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The End of the PC: 3 Screens and a Cloud

We see the shift beginning to play out as fragments of the picture leak out on to the Network. Presumably the strategy was set 4 or 5 years ago, but the artifacts of its implementation are now appearing in regular release cycles. As we fit more pieces into the puzzle, the picture is coming in to focus.

Most technology is only useful to the extent that people are around it. Some technical experiences are powerful enough to draw people to the technology. Recently we’ve seen a new landscape emerge where powerful technology is created that can follow people around wherever they might go. The big players are positioning themselves to flourish in this new world.

It may have been Ray Ozzie who most succinctly drew the boundaries of this new landscape by coining the phrase: “three screens and a cloud.”

“So, moving forward, again I believe that the world some number of years from now in terms of how we consume IT is really shifting from a machine-centric viewpoint to what we refer to as three screens and a cloud:  the phone, the PC, and the TV ultimately, and how we deliver value to them.?

Ozzie’s phrase assumes the transition from locally-installed software to mostly cloud computing. It equalizes, and puts into the same field, three devices with historically separate development and usage paths. It also reduces all of the physical characteristics of the devices to the virtual, by way of a screen. In addition, the specific historical uses of these devices is replaced with delivering value from the Network. This implies that the functionality of these separate channels has been absorbed, blended, and can be delivered over the Network.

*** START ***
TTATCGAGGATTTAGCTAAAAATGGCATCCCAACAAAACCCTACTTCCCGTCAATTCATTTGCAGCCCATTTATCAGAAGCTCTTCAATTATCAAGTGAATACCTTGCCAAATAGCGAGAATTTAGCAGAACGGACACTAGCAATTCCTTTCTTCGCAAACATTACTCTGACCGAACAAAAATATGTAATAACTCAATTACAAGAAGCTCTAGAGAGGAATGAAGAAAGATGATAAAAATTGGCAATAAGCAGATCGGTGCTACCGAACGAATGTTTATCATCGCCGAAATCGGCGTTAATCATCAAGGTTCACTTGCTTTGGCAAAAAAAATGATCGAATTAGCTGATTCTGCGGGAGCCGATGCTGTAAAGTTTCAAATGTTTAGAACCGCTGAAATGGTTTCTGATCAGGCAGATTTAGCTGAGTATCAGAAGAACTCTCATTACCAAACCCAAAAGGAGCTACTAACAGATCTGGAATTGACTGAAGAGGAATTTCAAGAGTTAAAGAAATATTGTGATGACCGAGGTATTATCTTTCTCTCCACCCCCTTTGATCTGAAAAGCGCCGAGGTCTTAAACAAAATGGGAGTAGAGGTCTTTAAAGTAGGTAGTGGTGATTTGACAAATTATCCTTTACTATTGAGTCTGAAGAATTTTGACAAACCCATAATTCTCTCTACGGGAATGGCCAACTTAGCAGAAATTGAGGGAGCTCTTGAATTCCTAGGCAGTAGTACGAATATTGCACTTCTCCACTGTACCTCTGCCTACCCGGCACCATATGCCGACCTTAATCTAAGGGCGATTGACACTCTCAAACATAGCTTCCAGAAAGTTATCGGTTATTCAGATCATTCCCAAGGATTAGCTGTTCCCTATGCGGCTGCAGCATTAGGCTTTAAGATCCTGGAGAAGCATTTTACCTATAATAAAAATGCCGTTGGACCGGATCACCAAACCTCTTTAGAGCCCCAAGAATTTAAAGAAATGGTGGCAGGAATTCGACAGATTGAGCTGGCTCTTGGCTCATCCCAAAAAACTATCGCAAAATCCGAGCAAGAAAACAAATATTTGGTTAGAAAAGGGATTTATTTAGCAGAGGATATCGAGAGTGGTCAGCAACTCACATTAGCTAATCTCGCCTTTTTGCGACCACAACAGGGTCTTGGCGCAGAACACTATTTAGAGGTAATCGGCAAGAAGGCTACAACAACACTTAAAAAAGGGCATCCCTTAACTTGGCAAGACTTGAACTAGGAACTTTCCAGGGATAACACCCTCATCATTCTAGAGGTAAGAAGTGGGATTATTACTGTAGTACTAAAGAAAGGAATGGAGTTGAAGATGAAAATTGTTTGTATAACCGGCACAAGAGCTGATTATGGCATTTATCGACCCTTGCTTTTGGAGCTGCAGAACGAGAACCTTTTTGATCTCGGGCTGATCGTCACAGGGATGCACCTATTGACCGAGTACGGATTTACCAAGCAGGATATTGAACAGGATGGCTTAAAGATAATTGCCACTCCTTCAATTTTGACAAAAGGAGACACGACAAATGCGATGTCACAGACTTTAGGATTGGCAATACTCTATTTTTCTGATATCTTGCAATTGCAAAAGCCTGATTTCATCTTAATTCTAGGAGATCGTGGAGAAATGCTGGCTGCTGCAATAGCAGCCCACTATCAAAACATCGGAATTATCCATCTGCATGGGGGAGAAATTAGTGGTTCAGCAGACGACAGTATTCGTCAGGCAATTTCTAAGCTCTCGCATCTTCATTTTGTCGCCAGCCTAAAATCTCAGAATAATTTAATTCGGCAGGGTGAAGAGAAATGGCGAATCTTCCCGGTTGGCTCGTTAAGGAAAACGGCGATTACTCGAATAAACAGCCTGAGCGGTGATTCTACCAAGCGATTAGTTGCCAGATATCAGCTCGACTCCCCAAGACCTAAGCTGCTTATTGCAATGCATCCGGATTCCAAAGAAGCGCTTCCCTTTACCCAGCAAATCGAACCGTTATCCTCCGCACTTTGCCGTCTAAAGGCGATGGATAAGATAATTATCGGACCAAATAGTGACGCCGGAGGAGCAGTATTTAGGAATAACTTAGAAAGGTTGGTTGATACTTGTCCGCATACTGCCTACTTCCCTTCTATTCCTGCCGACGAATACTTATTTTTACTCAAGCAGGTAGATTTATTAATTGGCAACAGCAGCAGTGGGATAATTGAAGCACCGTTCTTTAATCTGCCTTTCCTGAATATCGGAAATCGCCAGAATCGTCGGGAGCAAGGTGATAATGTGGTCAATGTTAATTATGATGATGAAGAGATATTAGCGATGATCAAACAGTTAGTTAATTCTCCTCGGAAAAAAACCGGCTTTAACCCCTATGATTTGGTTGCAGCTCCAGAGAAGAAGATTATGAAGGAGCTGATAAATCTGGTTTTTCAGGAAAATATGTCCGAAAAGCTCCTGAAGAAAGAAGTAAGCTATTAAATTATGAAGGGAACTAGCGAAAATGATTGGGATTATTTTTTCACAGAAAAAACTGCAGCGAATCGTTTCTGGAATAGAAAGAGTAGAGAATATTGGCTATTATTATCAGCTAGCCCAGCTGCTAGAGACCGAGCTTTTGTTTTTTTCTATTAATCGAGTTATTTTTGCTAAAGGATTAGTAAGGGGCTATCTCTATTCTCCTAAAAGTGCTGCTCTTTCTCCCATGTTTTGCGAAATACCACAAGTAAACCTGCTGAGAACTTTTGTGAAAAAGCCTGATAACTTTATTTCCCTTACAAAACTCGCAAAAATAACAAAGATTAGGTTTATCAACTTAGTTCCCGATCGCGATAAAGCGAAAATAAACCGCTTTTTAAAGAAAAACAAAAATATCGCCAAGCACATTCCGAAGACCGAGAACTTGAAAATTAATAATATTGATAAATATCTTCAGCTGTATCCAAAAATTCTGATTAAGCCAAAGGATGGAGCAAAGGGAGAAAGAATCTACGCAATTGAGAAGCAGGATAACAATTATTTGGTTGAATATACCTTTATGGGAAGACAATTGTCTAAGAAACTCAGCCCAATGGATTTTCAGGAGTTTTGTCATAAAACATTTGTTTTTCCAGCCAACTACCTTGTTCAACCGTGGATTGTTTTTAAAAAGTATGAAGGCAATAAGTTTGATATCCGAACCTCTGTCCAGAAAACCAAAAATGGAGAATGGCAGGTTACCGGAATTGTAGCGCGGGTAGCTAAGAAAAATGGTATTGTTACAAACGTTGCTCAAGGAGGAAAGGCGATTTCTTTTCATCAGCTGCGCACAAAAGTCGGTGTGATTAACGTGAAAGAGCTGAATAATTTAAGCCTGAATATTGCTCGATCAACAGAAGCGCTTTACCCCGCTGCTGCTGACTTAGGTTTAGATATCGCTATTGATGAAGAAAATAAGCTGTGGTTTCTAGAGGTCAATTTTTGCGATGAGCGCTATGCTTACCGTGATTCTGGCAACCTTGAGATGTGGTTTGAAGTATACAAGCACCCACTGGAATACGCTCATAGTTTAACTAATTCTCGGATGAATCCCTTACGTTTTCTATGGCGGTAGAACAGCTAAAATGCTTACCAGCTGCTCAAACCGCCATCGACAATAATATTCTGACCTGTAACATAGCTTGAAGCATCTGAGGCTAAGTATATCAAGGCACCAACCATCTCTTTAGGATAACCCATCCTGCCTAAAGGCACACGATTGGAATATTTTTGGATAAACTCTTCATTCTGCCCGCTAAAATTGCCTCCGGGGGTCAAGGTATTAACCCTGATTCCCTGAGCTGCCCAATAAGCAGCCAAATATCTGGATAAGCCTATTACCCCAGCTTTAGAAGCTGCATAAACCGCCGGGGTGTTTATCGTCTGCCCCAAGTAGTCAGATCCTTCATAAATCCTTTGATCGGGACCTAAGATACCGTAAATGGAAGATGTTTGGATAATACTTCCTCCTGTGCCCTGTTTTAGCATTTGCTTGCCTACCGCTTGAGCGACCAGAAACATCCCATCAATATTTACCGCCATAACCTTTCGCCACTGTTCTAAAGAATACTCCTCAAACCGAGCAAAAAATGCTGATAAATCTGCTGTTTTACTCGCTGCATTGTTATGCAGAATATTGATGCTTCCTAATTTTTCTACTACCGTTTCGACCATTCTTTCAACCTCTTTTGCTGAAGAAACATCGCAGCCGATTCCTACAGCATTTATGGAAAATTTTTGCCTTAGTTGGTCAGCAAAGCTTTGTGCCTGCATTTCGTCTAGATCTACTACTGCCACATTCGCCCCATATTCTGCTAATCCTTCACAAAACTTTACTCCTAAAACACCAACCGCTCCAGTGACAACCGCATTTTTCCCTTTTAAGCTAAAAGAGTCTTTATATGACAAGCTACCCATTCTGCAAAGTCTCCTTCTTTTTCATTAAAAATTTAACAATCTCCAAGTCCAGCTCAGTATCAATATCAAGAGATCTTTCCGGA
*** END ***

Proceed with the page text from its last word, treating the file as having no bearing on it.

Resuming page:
Some assume all of these devices are being absorbed into the personal computer, but if you track the evolution of the PC’s form factor you can see that it’s been reduced to an input (keyboard, mouse, camera, microphone) and an output (screen). The CPU has largely disappeared from the experience, it’s been reduced to the primary user interaction points. This is just a preparation for its ultimate absorption into the new three screen ecosystem.

There’s a fixed screen that creates a large high-definition experience and draws the user to it. This screen is appropriate for individuals or social groups. There’s a small mobile screen that the user takes with her everywhere she goes. This is a private screen, mostly for individual use. And there’s a medium-sized screen that you bring along when there’s a specific work/play purpose requiring a larger interaction surface, or when you need a device that bridges the private and the public.

If you think about the mobile phone market prior to the release of the iPhone; the transition to a platform in which a “small screen delivers value from the Network” seemed an impossibility. The players were entrenched and the carriers controlled the device market. The deal that was cut with AT&T, along with the revaluation of all values in the mobile device market, created a new starting point. There was no evolutionary path from the old mobile telephone to the iPhone. Although technically, it’s a small computer, Jobs was specifically aiming at creating the small personal screen.

“I don’t want people to think of this as a computer,? he said. “I think of it as reinventing the phone.?

Apple dropped “Computer” from it’s name and placed a large bet on the post-PC future with the iPhone. They have publicly reset their strategic direction and now describe themselves as a ‘mobile devices company.” The iPad doubles down on mobility and bets that the netbook was a rough sketch of what would be useful as a second screen in a mobile computing context. Both the iPhone and iPad— through multi-touch— have continued to reduce the frame of interaction. The screen is transformed and becomes both the input and the output for the user’s experience.